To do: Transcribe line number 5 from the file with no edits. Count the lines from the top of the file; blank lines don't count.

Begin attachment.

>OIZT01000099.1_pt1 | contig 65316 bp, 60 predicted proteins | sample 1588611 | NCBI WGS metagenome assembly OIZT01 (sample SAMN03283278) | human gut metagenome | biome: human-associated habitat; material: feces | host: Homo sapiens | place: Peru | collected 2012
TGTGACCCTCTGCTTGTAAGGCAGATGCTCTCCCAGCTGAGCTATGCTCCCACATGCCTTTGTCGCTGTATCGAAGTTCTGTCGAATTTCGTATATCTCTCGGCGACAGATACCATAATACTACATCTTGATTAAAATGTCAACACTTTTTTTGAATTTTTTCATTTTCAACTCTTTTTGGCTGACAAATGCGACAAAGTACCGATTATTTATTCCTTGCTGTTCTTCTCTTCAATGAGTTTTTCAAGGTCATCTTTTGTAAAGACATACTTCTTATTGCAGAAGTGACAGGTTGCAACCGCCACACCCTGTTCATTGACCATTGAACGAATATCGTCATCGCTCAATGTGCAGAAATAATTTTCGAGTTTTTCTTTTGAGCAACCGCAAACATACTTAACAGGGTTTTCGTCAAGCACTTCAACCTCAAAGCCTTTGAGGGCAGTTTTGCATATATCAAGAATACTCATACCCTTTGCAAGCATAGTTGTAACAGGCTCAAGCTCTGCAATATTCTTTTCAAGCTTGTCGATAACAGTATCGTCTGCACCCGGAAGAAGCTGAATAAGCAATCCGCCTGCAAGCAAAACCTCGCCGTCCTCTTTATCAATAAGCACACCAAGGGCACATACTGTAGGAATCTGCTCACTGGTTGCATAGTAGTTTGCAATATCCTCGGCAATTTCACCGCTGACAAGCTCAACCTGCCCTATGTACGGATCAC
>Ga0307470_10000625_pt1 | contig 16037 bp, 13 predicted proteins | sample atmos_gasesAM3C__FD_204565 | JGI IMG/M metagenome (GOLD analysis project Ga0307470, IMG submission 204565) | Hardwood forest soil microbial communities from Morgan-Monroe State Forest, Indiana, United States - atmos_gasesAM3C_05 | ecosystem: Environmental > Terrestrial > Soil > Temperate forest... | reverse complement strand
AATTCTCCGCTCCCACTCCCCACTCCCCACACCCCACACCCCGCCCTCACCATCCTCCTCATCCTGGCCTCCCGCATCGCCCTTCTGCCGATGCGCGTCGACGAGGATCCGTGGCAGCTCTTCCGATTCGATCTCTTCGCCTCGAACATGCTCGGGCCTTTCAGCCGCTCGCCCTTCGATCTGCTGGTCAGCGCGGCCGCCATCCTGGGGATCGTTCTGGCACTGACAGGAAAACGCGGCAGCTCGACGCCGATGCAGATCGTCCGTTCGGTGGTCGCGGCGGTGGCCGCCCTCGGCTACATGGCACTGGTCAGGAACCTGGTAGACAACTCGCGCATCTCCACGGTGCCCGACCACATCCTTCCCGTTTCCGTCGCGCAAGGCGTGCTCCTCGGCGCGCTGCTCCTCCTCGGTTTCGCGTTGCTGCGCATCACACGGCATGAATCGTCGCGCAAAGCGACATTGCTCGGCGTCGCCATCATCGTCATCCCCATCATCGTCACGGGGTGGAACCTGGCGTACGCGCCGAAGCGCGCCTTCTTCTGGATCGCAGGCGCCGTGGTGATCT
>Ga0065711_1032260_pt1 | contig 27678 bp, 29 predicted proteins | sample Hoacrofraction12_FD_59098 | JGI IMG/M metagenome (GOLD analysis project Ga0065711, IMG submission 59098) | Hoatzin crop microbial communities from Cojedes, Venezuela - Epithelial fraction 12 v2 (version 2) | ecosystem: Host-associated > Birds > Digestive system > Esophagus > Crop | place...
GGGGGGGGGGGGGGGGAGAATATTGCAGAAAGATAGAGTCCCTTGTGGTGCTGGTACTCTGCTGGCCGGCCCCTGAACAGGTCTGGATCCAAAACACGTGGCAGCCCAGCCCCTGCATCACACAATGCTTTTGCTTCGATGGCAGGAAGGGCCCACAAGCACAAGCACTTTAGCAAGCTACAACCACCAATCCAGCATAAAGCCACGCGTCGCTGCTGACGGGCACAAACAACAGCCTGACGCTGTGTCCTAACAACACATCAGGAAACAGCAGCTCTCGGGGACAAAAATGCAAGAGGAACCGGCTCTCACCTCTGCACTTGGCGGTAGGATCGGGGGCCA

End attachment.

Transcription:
>Ga0065711_1032260_pt1 | contig 27678 bp, 29 predicted proteins | sample Hoacrofraction12_FD_59098 | JGI IMG/M metagenome (GOLD analysis project Ga0065711, IMG submission 59098) | Hoatzin crop microbial communities from Cojedes, Venezuela - Epithelial fraction 12 v2 (version 2) | ecosystem: Host-associated > Birds > Digestive system > Esophagus > Crop | place...